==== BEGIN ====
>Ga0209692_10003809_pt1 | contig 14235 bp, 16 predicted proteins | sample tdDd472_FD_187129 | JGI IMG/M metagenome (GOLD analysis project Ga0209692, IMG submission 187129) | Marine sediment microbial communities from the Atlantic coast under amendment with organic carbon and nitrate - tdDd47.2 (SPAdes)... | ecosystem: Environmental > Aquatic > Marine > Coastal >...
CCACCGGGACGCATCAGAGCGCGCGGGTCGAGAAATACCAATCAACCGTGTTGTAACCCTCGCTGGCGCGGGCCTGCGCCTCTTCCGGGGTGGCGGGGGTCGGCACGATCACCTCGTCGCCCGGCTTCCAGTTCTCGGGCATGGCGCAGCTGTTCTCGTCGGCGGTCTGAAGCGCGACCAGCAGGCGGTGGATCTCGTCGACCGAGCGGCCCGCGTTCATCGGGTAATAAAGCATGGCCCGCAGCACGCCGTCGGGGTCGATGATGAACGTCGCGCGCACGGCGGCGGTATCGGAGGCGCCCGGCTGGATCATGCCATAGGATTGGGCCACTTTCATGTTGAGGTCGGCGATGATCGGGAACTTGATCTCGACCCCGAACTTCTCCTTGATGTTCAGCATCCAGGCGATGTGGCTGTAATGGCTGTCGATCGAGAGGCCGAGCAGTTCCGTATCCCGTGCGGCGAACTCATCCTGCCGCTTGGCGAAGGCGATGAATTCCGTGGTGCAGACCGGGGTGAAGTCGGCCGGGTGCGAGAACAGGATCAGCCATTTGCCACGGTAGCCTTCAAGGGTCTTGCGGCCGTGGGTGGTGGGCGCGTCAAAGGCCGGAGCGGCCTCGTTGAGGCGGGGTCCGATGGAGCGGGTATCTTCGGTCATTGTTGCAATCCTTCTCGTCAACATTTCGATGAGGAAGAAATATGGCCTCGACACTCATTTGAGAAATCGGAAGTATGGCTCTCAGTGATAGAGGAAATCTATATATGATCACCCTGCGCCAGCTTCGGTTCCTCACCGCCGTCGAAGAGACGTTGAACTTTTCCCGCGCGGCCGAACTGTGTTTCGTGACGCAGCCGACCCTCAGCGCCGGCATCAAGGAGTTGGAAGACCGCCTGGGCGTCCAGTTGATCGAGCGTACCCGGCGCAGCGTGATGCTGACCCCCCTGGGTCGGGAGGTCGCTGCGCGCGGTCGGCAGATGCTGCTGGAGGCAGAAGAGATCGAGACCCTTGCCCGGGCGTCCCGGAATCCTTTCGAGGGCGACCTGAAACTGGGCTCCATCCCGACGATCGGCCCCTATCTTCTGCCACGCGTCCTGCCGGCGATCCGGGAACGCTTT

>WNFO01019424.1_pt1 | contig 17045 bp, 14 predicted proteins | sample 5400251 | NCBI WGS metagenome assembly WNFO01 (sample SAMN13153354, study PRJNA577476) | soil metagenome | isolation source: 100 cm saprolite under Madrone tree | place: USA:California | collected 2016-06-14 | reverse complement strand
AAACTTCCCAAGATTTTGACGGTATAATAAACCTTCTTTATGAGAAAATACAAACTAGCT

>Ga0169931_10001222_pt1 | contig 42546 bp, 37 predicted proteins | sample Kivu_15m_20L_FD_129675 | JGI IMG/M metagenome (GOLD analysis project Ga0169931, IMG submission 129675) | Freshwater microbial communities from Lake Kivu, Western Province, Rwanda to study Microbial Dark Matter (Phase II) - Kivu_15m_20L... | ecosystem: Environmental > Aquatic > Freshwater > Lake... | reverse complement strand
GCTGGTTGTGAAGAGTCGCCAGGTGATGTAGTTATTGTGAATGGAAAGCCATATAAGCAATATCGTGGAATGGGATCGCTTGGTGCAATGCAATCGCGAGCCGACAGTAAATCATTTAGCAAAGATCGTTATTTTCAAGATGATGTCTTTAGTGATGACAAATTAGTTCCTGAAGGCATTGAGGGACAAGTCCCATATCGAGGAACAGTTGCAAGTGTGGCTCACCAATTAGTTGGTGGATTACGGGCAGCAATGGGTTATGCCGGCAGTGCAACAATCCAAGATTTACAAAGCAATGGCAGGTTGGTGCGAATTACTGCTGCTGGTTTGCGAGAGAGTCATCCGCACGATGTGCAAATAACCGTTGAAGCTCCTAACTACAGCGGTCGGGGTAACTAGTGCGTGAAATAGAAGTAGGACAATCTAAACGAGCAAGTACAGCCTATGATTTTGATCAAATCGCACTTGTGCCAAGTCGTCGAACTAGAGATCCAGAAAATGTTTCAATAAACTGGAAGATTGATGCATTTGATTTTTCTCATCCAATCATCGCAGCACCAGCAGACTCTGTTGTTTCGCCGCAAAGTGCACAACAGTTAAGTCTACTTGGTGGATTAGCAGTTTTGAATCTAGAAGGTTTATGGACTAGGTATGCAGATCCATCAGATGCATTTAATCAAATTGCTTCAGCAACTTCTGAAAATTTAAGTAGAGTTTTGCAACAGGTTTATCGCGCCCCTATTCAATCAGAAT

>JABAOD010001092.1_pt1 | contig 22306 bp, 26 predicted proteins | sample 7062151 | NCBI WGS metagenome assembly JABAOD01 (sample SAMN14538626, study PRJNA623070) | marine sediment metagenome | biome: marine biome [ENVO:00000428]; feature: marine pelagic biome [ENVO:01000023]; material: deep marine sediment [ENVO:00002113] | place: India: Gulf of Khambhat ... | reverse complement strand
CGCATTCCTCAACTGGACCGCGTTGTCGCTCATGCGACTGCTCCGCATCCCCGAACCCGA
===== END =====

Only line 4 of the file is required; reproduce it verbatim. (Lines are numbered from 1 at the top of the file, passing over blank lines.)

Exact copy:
AAACTTCCCAAGATTTTGACGGTATAATAAACCTTCTTTATGAGAAAATACAAACTAGCT